The Tennessee Conservative [By Jason Vaughn] –
A decision to eliminate some bus routes because of a shortage of drivers may have some students in the Clarksville-Montgomery County School System scrambling to find an alternate means of getting to school.
CMCSS has announced that some bus routes will be removed in the updated transportation plan for the 2022-2023 school year, leaving some current bus riders without that option.
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The updated plan will increase the parent responsibility zone. Parents will now be required to provide transportation for elementary students who reside less than mile away from their zoned schools and middle and high school students who live less than a mile and a half away.
According to CMCSS, the state law does not require school systems to provide any bussing for any students who live within a mile and a half of their zoned schools. The new changes still have the system exceeding those state requirements for many students.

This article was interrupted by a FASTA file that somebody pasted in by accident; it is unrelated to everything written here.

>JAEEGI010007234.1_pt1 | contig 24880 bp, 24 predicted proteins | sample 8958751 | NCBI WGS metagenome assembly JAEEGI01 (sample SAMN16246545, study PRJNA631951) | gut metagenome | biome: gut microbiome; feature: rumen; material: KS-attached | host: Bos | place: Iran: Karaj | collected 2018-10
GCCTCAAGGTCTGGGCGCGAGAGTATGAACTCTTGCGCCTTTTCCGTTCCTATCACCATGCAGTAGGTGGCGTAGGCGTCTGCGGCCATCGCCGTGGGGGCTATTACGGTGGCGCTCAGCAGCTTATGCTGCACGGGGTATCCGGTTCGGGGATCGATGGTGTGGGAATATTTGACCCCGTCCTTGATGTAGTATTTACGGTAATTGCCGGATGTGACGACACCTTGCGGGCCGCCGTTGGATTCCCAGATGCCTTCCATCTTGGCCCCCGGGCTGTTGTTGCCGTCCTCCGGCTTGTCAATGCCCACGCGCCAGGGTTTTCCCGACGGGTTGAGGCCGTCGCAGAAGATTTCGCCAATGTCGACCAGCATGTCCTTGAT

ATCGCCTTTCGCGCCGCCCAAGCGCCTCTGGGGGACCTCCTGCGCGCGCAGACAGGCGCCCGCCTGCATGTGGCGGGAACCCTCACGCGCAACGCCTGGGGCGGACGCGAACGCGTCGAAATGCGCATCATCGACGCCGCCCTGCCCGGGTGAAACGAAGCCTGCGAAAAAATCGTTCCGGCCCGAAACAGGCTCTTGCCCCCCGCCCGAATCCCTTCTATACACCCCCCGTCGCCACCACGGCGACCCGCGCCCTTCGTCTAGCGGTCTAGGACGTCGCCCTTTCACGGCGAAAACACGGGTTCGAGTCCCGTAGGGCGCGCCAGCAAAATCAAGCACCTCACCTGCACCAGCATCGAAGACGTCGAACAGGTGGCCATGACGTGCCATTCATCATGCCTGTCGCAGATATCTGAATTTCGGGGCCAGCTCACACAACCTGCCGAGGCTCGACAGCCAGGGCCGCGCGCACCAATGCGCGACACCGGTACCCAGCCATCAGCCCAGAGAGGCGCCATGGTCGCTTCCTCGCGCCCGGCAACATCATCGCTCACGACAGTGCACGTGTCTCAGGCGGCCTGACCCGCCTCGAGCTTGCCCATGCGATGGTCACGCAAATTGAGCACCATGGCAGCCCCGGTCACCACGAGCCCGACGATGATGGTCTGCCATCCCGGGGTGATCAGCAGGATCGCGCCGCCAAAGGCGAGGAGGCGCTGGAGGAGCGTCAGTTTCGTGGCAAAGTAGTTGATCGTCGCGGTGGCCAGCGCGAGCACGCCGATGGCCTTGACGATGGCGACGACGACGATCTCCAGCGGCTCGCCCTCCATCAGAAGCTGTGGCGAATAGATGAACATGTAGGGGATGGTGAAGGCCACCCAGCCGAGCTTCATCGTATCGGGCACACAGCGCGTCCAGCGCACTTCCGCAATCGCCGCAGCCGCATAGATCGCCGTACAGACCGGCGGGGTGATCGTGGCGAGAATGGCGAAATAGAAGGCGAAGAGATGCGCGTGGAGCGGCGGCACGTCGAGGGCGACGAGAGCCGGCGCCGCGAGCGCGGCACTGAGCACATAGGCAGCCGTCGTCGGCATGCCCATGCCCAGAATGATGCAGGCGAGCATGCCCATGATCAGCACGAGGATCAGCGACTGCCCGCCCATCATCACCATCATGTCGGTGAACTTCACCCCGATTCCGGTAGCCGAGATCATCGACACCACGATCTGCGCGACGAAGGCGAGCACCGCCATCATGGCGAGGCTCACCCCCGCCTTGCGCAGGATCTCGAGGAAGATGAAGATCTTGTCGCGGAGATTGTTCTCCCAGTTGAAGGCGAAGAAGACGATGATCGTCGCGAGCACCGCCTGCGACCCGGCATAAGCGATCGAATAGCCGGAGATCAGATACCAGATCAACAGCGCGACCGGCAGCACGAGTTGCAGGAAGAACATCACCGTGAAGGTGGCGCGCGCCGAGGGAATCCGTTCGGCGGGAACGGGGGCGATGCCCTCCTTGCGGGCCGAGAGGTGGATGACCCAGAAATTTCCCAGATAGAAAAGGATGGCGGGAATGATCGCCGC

Some students will be an exception to the new rule, though. Students who live in areas with four or more lanes of traffic and no crossing guard service, on roads with insufficient road width (less than 24 feet) and a speed of more than 35 miles per hour, or on roads with no sidewalks and a speed greater than 35 miles per hour.
The new policy will also not affect any students who are provided with special transportation due to Individualized Education Programs. CMCSS is currently offering several incentives in an attempt to lessen the impact of the driver shortage. New hires will receive a $1,000 sign-on bonus, a $10 stipend for each additional route, and a $600 end of the year bonus after 18 months of employment. The CMCSS website shows a current start rate of $16.27 per hour. Current drivers can also receive a bonus of $1000 if they refer a new hire.
About the Author: Jason Vaughn, Media Coordinator for The Tennessee Conservative ~ Jason previously worked for a legacy publishing company based in Crossville, TN in a variety of roles through his career. Most recently, he served as Deputy Director for their flagship publication. Prior, he was a freelance journalist writing articles that appeared in the Herald Citizen, the Crossville Chronicle and The Oracle among others. He graduated from Tennessee Technological University with a Bachelor’s in English-Journalism, with minors in Broadcast Journalism and History. Contact Jason at news@TennesseeConservativeNews.com